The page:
I just returned from an amazing trip to Bali, Indonesia, where I had the great fortune of discovering a fascinating culture surrounded by paradisiac places. Also, I had the time to catch up with my list of books long wanted to read and some new discoveries. I gave myself time to devour eight books (some of the them via audiobooks which is great for trips!) all of which turned out to be really great! So I thought of recommending them and sharing a little review now that I have them fresh in my mind.
What Technology Wants. By Kevin Kelly
Wow, this book really blew my mind! It explores many ideas that were growing on me as I keep researching about technology and the future. Kevin Kelly, founder of Wired Magazine, took 7 years of his life to investigate technology, its history, its dynamics and its possible future. He introduces the concept of the “Technium” and describes how technology might very well be the seventh kingdom of life. He explores the similarities between biology and technology and the biggest trends of these interrelated phenomenon at a cosmic level. While his view towards technology and the future is markedly optimistic, he dedicates a lot of thinking to the dangers and negatives sides of technology. A must read for anyone interested in tech, humanity and the future.
Hinduism: A Very Short Introduction. By Kim Knott
This book is exactly what the title expresses. I’ve always been interested in the oriental religions and the trip to Hindu Bali was a great opportunity to dive into the basics of the religion (in fact I listened to the book as an audiobook while visiting amazing Hindu temples across the island). The book is a scholar approach to the religion, meaning that it doesn’t try to convince you of anything, it just describes it as objectively as possible. The book covers its origins, history, traditions, beliefs and transformations, considering the wide diversity of forms that Hinduism has taken in India and across the world along its history. I was fascinated by many of Hinduism’s main concepts (such as Dharma, Karma and Yoga) and though it can be confusing to grasp all its forms it helped me understand the Hindu society much better.
The Second Machine Age: Work, Progress, and Prosperity in a Time of Brilliant Technologies. By
Thus Spoke Zarathustra: A Book for Everyone and No One. By Friedrich Nietzsche
This is a book I’ve had on my “reading-list” since teen-age, and I’ve finally gave myself time to read. A fascinating philosophical novel from one of the most incendiary thinkers of the last few centuries. The concept of the “ubermensch” or super-man is explored, which for those interested in post-humanism can turn to be really interesting. Other philosophical concepts such as “eternal recurrence” and “human will to power” are explored. For those interested in contrarian thinking, society and the big questions this book will be more than good food for thought.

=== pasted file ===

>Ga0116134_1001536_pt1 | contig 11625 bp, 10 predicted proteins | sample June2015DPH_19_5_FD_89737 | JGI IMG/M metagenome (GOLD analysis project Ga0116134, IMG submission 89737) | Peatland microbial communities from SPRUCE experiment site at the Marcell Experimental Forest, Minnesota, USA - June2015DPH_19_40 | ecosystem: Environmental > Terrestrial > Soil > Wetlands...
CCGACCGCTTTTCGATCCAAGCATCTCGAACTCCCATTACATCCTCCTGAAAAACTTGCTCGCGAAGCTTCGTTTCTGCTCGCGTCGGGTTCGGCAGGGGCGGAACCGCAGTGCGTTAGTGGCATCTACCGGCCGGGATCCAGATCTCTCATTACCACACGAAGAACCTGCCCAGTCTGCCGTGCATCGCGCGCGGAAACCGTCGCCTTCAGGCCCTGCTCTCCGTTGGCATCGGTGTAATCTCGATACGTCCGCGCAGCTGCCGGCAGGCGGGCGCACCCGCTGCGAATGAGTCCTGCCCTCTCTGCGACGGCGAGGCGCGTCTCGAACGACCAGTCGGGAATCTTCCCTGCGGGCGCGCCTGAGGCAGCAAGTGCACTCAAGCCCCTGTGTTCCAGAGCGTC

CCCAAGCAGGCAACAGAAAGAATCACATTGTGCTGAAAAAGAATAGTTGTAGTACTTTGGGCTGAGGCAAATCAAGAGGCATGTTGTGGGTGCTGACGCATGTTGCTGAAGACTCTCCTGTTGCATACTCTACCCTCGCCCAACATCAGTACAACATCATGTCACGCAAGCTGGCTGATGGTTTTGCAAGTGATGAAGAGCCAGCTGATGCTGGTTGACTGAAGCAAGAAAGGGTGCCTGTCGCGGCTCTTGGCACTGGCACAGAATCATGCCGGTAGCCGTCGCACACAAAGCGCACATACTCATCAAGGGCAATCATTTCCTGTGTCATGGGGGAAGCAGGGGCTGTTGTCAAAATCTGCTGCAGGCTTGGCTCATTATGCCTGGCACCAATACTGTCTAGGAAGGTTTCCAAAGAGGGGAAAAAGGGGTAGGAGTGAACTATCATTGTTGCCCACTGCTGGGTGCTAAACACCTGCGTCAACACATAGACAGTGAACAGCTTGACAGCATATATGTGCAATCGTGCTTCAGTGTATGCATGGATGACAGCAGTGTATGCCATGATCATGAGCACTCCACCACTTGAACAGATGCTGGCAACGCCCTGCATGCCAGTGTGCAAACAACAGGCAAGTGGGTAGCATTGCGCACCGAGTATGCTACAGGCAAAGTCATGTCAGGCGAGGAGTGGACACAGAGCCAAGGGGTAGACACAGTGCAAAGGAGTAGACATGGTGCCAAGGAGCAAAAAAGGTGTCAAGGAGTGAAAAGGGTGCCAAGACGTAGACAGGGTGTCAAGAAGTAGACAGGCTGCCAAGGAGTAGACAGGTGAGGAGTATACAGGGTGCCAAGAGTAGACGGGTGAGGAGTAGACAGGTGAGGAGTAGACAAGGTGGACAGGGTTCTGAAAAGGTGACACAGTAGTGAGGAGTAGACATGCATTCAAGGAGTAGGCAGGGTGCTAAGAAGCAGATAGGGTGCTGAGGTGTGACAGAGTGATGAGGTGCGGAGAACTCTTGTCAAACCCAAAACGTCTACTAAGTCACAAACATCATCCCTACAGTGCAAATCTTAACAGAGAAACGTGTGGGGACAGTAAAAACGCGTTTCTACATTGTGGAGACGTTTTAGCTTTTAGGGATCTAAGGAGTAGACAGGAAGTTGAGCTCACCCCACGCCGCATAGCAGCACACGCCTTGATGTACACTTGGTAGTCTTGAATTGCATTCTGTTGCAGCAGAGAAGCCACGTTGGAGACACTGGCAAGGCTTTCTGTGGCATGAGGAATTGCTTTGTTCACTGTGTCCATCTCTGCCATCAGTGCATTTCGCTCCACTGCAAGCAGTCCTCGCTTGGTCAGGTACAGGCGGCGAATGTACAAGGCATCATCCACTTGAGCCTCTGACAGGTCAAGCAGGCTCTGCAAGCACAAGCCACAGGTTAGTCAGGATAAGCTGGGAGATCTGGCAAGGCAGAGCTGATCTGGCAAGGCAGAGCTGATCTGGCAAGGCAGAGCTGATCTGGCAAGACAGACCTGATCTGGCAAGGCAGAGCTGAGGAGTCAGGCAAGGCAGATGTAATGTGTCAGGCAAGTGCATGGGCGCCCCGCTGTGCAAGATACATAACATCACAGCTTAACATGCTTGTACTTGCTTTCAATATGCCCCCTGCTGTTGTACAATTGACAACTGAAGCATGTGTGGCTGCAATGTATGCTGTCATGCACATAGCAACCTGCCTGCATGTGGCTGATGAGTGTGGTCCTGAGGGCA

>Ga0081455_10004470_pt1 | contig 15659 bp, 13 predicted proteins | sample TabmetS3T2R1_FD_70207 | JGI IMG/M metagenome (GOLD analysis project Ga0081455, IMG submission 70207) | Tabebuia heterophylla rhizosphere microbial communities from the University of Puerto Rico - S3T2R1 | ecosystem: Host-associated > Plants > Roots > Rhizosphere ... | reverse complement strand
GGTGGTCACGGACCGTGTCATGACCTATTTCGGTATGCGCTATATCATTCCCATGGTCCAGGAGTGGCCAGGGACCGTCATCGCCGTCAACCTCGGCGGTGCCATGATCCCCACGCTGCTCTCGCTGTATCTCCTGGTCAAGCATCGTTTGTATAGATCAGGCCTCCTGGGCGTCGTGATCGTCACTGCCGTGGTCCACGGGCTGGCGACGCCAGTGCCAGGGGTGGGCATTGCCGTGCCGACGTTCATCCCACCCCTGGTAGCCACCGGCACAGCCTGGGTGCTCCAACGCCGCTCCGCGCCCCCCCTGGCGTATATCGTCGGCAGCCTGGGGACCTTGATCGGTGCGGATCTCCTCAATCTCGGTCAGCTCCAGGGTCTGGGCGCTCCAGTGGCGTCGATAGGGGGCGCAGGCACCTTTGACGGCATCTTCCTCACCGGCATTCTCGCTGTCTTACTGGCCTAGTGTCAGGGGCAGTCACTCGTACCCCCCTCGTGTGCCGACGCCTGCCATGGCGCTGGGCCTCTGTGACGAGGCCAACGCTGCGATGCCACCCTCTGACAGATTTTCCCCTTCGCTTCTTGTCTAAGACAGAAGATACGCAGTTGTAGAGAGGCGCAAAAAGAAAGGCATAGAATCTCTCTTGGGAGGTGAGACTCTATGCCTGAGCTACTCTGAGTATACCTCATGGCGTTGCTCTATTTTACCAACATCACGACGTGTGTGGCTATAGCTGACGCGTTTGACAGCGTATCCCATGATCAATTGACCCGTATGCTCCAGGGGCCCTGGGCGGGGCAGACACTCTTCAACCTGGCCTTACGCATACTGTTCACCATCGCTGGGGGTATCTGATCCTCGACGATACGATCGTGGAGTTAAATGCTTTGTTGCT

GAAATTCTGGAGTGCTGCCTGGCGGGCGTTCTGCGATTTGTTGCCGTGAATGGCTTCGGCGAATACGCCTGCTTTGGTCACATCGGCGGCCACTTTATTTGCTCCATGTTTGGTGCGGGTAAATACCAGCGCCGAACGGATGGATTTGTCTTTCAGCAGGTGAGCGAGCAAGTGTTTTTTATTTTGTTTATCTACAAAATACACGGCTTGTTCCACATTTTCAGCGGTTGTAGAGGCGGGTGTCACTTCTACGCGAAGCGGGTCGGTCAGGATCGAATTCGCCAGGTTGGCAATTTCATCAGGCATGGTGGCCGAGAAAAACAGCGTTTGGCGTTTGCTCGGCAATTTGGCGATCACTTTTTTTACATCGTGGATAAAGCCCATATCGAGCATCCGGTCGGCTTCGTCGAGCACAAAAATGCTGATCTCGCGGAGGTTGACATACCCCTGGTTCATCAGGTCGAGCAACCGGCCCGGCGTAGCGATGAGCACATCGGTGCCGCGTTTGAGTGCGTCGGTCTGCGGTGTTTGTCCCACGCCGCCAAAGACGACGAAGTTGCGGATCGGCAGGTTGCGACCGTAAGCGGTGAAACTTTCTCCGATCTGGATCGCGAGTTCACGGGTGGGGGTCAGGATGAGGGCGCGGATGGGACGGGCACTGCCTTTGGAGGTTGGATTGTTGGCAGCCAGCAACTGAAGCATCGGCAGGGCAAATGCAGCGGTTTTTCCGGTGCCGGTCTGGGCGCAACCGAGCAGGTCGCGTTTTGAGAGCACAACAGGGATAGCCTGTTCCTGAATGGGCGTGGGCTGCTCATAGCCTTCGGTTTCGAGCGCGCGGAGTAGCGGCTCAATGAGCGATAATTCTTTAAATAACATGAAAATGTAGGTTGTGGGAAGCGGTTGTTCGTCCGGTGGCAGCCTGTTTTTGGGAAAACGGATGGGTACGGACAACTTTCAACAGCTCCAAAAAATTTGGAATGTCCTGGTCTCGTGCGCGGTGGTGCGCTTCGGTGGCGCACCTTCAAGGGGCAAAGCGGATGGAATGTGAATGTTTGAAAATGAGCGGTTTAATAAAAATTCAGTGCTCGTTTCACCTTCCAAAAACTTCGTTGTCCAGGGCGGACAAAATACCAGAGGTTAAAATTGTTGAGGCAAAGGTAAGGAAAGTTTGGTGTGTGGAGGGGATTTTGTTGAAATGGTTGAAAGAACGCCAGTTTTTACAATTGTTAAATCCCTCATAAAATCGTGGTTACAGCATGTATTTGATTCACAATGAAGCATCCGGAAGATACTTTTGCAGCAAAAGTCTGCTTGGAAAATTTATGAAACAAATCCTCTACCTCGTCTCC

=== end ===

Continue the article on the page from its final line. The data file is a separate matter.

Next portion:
This book is also exactly about what its title expresses. Some fascinating concepts about how “creation” happens in the world. One of the ideas I appreciated the most is the thesis of the “adjacent possible”. I loved the parallels between natural creation in biology and cultural creation by humans, and the consideration of the two as just a continuum. Using amazing stories of entrepreneurs, scientist and inventors and concepts from psychology, sociology and science in general the book inspires new ideas and methods for bringing innovative things to life, both as individuals and organizations.
Sapiens: A Brief History of Humankind. By Yuval Noah Harari
This is probably the best history book I’ve ever read. With the highest historical perspective and with the most unbiased possible view, the author tells the story of us (Homo Sapiens) from insignificant apes to rulers of the world. The books has just being published on September of 2014 and therefore includes the latest findings on genetic studies, geological and archeological discoveries and more. I’ve learned countless remarkable things that I didn’t know about us and our history. But most importantly the book makes you question your perceptions of ancient civilizations and as a consequence, of our own current civilization. Contrarian, bold, funny and completely mind-blogging. Highly recommended.
The Zero Marginal Cost Society: The Internet of Things, the Collaborative Commons, and the Eclipse of Capitalism. By Jeremy Rifkin
In this book Jeremy Rifkin analyzes several technological phenomenon developing at the moment and with that predicts a “third industrial revolution” and, boldly, the end of capitalism. Although repetitive at times and covering many things that I already knew, it gave me a couple of new interesting ideas about things that might happen in the next few decades.
The Hitchhikers Guide to the Galaxy. By Douglas Adams
Another book that I had for a long time on my reading list. Totally hilarious novel that touches topics that I love: travel, space, philosophy, technology, humanity… and “the meaning of life, the universe and everything”. Totally recommended. This is the first book of a series of five and I can’t wait to read the following books on the series.
You can find all of them in Amazon and some of them in Audiable.com. I hope you found the recommendations useful.